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Future of Work: mental health and wellbeing
Written by Sterling Content
July 9, 2021
Past Event Round Ups
The British Chamber of Commerce in Japan launched its new event series, Future of Work: Building Back Better, with a webinar about the pandemic and mental health, on June 29. The expert panellists explored how and why Covid-19 continues to impact everyone’s wellbeing and what can be done to foster healthier, happier people and workplaces in the post-pandemic era.
Vickie Skorji, director of TELL Lifeline, began by exploring the mental health landscape before the outbreak of the novel coronavirus. Globally, one in five employed people had a mental health issue. In Japan, 61% of workers reported experiencing “strong feelings” of anxiety and stress at work in 2015, according to the Ministry of Health, Labour and Welfare. However, in research conducted by the London School of Economics, staff in Japan said they were less likely to tell their employer about their mental health issues for fear of losing their job.
In short, explained Skorji, before the pandemic there were serious shortcomings in addressing mental health, as well as an increasing number of people experiencing mental health issues.
Covid-19 and mental health
Although the pandemic is different from other disasters the world has faced in modern times, its impact has been similar. It forced dramatic change on people’s environments, triggering stress that, if left unchecked, can lead to anxiety and depression.
The more someone is impacted by Covid-19, the more likely they are to experience a “traumatic stress response,” she said. Furthermore, 15–20% of people develop ongoing mental health problems in the 12–24 months following a disaster. As the world has not yet exited the Covid-19 disaster, it is likely that mental health issues will continue to rise as the world comes out of the pandemic.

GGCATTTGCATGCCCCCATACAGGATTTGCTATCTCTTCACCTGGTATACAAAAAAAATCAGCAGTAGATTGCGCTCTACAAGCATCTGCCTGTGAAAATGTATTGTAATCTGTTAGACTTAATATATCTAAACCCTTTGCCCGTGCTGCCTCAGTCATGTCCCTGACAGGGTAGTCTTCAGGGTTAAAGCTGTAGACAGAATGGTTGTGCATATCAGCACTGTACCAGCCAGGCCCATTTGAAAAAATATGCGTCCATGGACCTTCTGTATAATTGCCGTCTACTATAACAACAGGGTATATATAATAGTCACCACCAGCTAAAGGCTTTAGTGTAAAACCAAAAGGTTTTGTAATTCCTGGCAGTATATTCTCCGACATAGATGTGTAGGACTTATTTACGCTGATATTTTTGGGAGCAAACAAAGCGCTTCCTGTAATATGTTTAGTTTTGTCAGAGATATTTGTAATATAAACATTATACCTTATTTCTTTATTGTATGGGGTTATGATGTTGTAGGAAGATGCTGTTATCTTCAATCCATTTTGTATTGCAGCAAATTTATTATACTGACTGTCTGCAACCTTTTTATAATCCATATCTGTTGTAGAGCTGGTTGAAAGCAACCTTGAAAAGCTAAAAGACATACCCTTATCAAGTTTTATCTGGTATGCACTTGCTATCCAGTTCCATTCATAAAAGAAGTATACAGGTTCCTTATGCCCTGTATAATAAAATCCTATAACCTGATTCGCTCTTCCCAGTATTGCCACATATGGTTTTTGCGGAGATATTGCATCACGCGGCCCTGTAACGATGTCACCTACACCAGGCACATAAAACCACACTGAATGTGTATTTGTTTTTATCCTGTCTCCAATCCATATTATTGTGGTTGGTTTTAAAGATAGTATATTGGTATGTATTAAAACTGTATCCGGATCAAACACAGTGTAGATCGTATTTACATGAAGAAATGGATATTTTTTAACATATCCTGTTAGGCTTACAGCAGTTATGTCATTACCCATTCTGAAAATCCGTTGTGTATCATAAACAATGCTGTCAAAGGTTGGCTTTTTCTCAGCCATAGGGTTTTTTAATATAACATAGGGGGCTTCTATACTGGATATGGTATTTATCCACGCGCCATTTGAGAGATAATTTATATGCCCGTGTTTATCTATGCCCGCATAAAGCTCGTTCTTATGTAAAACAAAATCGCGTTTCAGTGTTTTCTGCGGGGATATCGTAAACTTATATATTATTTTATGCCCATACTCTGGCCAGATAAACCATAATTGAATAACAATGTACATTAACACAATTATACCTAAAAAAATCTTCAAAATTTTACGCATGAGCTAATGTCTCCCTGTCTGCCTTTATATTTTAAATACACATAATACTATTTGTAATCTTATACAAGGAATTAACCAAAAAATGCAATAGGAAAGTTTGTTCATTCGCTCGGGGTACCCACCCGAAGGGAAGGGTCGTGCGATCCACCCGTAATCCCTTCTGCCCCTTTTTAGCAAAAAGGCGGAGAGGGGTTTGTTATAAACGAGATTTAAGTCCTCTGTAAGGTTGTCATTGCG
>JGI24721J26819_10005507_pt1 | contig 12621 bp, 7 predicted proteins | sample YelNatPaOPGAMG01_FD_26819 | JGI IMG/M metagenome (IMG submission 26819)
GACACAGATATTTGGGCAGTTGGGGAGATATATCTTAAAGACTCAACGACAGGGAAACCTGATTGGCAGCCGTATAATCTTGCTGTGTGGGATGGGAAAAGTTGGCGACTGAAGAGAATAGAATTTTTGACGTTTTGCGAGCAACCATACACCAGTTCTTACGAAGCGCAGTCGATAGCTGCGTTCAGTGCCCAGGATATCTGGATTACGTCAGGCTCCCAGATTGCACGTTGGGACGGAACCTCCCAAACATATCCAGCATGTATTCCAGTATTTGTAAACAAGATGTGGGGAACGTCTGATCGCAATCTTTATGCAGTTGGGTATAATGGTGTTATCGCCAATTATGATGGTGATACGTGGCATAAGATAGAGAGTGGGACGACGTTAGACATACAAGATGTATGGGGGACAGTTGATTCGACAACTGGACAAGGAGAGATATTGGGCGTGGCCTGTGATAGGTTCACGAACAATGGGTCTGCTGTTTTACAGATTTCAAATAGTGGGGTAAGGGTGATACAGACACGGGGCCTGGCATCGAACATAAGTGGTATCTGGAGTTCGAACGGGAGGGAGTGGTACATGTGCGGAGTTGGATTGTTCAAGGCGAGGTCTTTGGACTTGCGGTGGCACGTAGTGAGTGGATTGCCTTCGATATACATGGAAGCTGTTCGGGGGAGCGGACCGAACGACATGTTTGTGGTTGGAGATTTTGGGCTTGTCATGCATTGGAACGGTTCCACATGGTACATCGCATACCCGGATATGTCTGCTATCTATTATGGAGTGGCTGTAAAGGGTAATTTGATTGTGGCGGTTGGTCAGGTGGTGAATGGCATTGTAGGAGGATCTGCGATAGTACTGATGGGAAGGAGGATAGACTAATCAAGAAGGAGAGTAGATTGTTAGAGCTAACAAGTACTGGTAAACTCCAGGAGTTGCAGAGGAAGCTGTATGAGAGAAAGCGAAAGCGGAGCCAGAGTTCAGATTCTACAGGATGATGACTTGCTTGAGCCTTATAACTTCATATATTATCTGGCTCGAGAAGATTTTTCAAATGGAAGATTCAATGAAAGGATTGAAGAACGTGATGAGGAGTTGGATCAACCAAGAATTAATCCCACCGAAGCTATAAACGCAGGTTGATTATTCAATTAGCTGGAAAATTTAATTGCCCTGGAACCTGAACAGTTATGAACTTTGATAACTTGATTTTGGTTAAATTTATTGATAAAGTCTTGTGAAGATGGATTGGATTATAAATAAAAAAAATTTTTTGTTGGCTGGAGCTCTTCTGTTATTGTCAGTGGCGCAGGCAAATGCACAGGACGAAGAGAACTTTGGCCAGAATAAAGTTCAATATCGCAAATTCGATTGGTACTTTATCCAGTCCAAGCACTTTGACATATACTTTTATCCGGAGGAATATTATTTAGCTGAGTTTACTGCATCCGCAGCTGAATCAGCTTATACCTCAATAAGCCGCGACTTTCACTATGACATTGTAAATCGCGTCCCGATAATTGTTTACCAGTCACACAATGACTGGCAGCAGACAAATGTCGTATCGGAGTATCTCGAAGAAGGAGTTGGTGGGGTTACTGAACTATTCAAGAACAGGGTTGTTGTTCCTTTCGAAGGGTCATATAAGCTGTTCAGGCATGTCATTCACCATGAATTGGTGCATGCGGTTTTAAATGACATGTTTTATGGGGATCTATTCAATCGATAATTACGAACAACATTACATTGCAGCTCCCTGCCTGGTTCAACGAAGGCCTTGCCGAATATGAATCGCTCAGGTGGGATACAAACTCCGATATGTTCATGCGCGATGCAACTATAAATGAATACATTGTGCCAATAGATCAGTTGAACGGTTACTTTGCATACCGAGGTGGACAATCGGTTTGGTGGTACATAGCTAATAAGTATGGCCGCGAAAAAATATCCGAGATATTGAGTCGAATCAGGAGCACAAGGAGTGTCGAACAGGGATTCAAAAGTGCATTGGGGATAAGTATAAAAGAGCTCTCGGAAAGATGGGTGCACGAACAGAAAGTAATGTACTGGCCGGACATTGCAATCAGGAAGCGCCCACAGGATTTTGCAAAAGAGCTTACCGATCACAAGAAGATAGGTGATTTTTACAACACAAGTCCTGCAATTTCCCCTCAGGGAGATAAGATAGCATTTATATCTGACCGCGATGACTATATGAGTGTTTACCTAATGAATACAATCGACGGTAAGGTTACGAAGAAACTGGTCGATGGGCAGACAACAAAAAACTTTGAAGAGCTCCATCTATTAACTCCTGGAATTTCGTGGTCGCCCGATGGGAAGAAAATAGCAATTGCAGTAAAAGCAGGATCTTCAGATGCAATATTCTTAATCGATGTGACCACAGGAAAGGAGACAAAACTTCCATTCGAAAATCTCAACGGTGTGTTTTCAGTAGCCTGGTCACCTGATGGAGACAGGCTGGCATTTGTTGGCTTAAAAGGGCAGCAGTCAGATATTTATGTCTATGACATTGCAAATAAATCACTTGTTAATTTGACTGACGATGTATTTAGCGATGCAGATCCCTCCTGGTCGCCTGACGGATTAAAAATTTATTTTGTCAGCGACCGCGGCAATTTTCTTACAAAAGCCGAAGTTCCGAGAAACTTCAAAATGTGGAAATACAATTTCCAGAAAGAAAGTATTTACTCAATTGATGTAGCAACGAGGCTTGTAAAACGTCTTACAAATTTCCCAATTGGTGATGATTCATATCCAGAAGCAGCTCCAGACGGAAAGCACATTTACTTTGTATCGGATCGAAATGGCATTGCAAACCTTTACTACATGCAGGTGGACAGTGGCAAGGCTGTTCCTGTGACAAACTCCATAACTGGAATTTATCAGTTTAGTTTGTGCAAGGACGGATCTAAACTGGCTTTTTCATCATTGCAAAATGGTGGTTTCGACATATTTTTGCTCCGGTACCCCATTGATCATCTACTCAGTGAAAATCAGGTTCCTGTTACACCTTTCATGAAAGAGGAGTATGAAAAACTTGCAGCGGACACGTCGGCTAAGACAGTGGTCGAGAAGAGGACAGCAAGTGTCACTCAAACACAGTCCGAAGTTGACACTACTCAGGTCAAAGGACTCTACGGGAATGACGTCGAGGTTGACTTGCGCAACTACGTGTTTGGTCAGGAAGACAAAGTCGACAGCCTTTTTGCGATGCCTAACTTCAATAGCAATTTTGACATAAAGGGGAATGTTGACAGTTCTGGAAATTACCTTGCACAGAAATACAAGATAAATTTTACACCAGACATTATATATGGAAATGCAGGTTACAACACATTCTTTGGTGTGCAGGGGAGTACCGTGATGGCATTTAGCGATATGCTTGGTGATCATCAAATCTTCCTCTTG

In 2020, almost 80% of 12,000 employees in 11 countries said the pandemic had affected their mental health, according to a study by Oracle and Workplace Intelligence. Younger age groups and women were more likely to say their mental health had been affected, thought to be caused by greater disruption to employment, education and childcare.
In 2021, Skorji noted that many people are feeling burnout from the ongoing strain of coping with pandemic-induced change. As people plan for the future and look to get society moving again, it is important to remember that everyone is a physical being.
Everyone is being affected by pandemic-induced stresses that can make us fatigued, she added, so we should have “honest conversations” with ourselves and others. Some people will be feeling the strain more, depending on how the pandemic has affected their personal circumstances, and 30% of people who had Covid-19 will experience ongoing mental health issues.
Employers and leaders
Fellow panellist Karin Wellbrock, partner and COO at Kay Group, said that the pandemic-induced acceleration of telework has greatly challenged how we work. Given the corporate setup in Japan, it wasn’t easy for many people to switch to telework.
The change has instigated a new understanding of the critical roles required to keep organisations running. For example, in order to maintain smooth business operations in 2020, staff went to the office to stamp hanko seals—what was thought to be non-critical work pre-pandemic. She expects assessing work in terms of what is critical and what requires people to be together physically will be top of mind as firms consider how to build back better.
“We can redesign what we do face-to-face and what we do remotely,” she said, adding that “brainstorming, decision-making and strategy sessions” are likely to be preferred face-to-face. “We have an opportunity to reshape the culture for bringing people together for focused, insightful work.”
The role of the employer has also changed and expanded due to new needs. She said organisations need to become more explicit in being a “social network” by providing “financial support as well as physical and mental safety.” This could be challenging, she added, as it requires skills and resources that organisations may not have.